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Premises Liability_slip and fall_icy parking lot_plaintiff's knowledge of hazard
Dangerous conditions which are open and obvious do not create a liability for a
landowner. Here, plaintiff's own testimony demonstrates that she knew of the hazardous
condition of the icy parking lot in which she fell.
Morgan, Herring, Morgan, Green, Rosenblutt & Gill, LLC, by
John Haworth, for plaintiff-appellant.
Brotherton Ford Yeoman & Worley, PLLC, by Steven P. Weaver, for defendant-appellees.
Plaintiff filed a complaint, alleging negligence on the part of defendants, after she was injured in a fall upon property owned by defendants. Defendants filed an answer denying negligence and asserting plaintiff's contributory negligence as an affirmative defense. Defendants subsequently moved for summary judgment and a hearing on the Summary Judgment Motion was held 17 March 2005. After hearing argument from counsel, the trial court granted defendants' motion and entered summary judgment in defendants' favor. Plaintiff appeals.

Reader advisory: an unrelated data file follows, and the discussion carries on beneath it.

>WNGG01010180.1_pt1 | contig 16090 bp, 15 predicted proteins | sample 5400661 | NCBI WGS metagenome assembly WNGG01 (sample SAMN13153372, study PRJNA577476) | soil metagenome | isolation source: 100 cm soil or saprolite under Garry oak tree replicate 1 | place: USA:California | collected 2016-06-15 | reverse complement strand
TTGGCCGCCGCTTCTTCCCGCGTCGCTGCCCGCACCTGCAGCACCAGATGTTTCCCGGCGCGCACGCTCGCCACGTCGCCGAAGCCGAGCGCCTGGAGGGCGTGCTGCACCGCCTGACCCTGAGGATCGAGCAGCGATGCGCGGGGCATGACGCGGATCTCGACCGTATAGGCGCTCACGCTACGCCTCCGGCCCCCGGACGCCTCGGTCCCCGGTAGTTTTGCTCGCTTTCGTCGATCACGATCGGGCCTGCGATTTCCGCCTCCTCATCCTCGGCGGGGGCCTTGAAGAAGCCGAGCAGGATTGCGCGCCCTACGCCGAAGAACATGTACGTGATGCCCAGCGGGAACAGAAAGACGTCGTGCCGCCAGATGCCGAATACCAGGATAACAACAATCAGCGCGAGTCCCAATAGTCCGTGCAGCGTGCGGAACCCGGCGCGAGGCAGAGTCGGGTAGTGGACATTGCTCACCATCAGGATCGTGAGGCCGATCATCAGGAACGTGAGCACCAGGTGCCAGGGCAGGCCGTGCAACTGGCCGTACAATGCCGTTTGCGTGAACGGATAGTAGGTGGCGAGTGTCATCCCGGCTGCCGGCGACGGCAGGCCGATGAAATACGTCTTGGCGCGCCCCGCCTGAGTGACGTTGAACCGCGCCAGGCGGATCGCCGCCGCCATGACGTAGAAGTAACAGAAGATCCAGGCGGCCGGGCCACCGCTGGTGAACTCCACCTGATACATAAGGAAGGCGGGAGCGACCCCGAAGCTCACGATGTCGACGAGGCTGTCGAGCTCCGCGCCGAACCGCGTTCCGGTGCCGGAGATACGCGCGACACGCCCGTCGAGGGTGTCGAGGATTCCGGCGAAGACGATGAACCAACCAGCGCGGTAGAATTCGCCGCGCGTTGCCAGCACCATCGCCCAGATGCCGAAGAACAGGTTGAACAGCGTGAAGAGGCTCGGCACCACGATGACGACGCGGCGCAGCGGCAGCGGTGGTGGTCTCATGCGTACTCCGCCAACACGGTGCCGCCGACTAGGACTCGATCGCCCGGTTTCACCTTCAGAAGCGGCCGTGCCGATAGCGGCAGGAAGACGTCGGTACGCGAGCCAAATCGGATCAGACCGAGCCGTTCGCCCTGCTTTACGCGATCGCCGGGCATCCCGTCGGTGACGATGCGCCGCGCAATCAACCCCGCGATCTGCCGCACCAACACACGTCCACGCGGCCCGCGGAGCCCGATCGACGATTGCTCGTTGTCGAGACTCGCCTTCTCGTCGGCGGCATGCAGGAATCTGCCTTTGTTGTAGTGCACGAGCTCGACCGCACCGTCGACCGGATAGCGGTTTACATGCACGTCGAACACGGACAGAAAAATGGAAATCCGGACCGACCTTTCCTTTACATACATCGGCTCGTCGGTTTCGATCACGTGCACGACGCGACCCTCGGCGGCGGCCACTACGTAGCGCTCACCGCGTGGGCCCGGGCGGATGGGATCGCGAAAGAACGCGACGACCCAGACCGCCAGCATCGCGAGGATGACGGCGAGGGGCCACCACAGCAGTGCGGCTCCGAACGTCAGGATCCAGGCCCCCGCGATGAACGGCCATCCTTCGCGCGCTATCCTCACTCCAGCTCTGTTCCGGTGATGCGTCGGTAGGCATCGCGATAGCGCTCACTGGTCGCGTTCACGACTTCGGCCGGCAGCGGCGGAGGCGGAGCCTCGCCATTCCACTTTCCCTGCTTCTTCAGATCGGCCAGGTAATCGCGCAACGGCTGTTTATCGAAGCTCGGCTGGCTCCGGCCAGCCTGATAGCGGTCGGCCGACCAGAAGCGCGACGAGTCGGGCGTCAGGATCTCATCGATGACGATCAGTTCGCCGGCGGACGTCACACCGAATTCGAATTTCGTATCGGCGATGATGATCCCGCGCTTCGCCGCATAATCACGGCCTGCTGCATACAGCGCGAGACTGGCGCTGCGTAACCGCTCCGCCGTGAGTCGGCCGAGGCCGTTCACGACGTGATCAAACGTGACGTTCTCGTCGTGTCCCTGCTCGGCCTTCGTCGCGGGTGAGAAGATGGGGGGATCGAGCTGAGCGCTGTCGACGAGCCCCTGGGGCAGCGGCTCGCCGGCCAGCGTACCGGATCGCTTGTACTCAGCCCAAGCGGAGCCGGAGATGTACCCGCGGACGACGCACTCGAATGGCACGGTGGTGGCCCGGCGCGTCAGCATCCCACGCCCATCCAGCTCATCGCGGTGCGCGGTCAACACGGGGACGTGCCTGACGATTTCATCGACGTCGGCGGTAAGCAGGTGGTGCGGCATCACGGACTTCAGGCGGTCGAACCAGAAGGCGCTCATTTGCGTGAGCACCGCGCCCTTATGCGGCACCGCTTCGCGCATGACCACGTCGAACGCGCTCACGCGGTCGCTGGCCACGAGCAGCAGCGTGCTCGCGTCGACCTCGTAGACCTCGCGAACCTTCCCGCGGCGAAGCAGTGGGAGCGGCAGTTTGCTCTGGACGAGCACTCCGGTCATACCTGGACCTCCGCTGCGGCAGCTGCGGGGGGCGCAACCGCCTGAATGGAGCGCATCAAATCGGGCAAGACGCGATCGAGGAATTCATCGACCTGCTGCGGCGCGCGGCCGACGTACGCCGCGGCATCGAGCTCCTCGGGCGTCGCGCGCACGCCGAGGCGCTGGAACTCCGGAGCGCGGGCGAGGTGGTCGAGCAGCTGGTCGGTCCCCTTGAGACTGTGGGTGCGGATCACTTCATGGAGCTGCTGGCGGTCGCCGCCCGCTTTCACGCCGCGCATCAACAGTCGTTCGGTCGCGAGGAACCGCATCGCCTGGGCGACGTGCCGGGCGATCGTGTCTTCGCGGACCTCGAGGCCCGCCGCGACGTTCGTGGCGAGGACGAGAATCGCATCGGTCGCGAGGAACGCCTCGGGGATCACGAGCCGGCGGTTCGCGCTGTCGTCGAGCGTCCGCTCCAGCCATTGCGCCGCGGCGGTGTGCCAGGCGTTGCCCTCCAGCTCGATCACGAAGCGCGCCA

The undisputed facts of the case are that plaintiff was a salesperson at the Belk's store at the Oak Hollow Mall (themall). Belk leased its store space from defendants. On 27 January 2004, plaintiff was returning to her vehicle in a parking lot at the mall after completing work. Plaintiff's vehicle was parked in an area designated for employee parking. While walking to her vehicle, plaintiff slipped on some ice and fell. As a result of the fall, plaintiff suffered fractures of both wrists.
A heavy snow fall had occurred in the area of the mall beginning on 25 January 2004 and ending on 26 January 2004. The resulting snow and ice had not been removed from the mall's parking lot when plaintiff crossed the parking lot going to work at approximately 1:00 p.m. on the day of her fall. Plaintiff testified that she was aware of the snow and ice when she arrived at work and that it was bad, but it was during the day and it had not froze over.